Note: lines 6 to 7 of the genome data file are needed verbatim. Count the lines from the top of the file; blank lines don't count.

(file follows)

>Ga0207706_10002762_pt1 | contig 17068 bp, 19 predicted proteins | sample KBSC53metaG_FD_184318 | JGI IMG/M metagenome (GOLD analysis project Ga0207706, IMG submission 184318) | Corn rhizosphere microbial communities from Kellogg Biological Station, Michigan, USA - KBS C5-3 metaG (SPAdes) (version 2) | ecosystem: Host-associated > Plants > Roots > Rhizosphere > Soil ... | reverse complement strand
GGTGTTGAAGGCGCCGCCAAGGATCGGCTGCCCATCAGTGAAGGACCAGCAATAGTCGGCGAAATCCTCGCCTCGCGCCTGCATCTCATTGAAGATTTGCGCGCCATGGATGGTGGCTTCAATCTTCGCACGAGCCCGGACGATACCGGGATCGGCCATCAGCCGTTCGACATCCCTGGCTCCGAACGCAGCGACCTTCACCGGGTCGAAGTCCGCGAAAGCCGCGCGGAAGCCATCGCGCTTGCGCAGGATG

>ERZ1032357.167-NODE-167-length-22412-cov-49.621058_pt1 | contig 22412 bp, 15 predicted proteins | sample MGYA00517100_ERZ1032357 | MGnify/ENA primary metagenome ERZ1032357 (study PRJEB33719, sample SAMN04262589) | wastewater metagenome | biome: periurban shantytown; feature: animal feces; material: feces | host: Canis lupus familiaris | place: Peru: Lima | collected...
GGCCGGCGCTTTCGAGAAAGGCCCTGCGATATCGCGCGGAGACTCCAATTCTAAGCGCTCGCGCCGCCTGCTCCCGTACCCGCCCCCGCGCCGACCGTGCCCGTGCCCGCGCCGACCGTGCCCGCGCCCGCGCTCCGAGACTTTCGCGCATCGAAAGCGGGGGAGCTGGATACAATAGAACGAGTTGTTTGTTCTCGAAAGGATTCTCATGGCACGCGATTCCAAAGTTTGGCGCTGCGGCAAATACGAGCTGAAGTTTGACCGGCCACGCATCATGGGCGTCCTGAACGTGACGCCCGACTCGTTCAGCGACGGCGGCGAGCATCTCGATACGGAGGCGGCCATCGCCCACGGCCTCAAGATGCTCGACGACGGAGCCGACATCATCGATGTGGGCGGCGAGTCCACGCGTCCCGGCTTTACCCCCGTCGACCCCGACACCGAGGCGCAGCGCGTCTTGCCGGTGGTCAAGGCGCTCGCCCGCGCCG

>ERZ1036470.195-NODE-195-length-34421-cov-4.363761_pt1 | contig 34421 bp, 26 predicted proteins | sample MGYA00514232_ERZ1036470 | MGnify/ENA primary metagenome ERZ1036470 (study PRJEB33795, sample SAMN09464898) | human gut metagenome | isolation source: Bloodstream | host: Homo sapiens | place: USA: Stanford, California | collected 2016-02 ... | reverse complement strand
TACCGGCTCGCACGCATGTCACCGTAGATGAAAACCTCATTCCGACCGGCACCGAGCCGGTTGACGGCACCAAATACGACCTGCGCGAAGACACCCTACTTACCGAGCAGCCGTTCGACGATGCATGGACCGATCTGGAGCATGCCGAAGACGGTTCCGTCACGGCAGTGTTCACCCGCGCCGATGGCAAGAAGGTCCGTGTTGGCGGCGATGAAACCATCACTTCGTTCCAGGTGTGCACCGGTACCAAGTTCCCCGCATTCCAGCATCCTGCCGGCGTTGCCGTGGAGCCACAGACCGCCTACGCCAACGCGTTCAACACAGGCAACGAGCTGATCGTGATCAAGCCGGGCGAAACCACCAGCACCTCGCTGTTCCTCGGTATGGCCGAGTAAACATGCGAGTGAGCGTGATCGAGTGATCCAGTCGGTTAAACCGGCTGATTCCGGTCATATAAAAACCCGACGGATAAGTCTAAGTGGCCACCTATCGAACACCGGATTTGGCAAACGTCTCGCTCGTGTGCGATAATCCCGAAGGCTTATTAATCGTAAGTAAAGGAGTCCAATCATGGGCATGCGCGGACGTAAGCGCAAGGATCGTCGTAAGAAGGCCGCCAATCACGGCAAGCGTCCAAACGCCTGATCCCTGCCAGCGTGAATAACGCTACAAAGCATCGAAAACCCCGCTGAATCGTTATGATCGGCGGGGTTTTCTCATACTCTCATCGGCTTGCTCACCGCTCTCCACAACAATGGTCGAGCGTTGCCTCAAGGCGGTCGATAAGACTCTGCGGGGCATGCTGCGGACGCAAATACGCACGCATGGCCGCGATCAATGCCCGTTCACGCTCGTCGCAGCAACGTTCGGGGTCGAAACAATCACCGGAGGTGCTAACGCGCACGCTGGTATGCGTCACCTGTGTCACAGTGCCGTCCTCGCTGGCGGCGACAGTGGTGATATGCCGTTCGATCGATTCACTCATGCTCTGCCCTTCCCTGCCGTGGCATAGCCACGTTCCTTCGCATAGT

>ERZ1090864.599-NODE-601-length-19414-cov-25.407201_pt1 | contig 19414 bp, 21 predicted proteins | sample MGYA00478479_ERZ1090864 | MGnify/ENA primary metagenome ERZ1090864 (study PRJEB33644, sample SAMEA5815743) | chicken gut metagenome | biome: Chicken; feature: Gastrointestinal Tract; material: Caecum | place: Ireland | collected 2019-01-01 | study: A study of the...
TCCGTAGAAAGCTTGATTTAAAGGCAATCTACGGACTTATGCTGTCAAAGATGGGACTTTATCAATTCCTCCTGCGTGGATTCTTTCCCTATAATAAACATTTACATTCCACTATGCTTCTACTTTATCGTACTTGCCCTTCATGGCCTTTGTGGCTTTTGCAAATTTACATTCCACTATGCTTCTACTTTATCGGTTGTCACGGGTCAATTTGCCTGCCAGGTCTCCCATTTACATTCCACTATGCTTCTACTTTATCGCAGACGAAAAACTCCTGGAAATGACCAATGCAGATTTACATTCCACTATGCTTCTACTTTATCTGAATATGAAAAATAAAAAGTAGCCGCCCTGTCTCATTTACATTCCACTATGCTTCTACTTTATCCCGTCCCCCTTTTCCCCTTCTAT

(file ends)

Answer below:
TACCGGCTCGCACGCATGTCACCGTAGATGAAAACCTCATTCCGACCGGCACCGAGCCGGTTGACGGCACCAAATACGACCTGCGCGAAGACACCCTACTTACCGAGCAGCCGTTCGACGATGCATGGACCGATCTGGAGCATGCCGAAGACGGTTCCGTCACGGCAGTGTTCACCCGCGCCGATGGCAAGAAGGTCCGTGTTGGCGGCGATGAAACCATCACTTCGTTCCAGGTGTGCACCGGTACCAAGTTCCCCGCATTCCAGCATCCTGCCGGCGTTGCCGTGGAGCCACAGACCGCCTACGCCAACGCGTTCAACACAGGCAACGAGCTGATCGTGATCAAGCCGGGCGAAACCACCAGCACCTCGCTGTTCCTCGGTATGGCCGAGTAAACATGCGAGTGAGCGTGATCGAGTGATCCAGTCGGTTAAACCGGCTGATTCCGGTCATATAAAAACCCGACGGATAAGTCTAAGTGGCCACCTATCGAACACCGGATTTGGCAAACGTCTCGCTCGTGTGCGATAATCCCGAAGGCTTATTAATCGTAAGTAAAGGAGTCCAATCATGGGCATGCGCGGACGTAAGCGCAAGGATCGTCGTAAGAAGGCCGCCAATCACGGCAAGCGTCCAAACGCCTGATCCCTGCCAGCGTGAATAACGCTACAAAGCATCGAAAACCCCGCTGAATCGTTATGATCGGCGGGGTTTTCTCATACTCTCATCGGCTTGCTCACCGCTCTCCACAACAATGGTCGAGCGTTGCCTCAAGGCGGTCGATAAGACTCTGCGGGGCATGCTGCGGACGCAAATACGCACGCATGGCCGCGATCAATGCCCGTTCACGCTCGTCGCAGCAACGTTCGGGGTCGAAACAATCACCGGAGGTGCTAACGCGCACGCTGGTATGCGTCACCTGTGTCACAGTGCCGTCCTCGCTGGCGGCGACAGTGGTGATATGCCGTTCGATCGATTCACTCATGCTCTGCCCTTCCCTGCCGTGGCATAGCCACGTTCCTTCGCATAGT

>ERZ1090864.599-NODE-601-length-19414-cov-25.407201_pt1 | contig 19414 bp, 21 predicted proteins | sample MGYA00478479_ERZ1090864 | MGnify/ENA primary metagenome ERZ1090864 (study PRJEB33644, sample SAMEA5815743) | chicken gut metagenome | biome: Chicken; feature: Gastrointestinal Tract; material: Caecum | place: Ireland | collected 2019-01-01 | study: A study of the...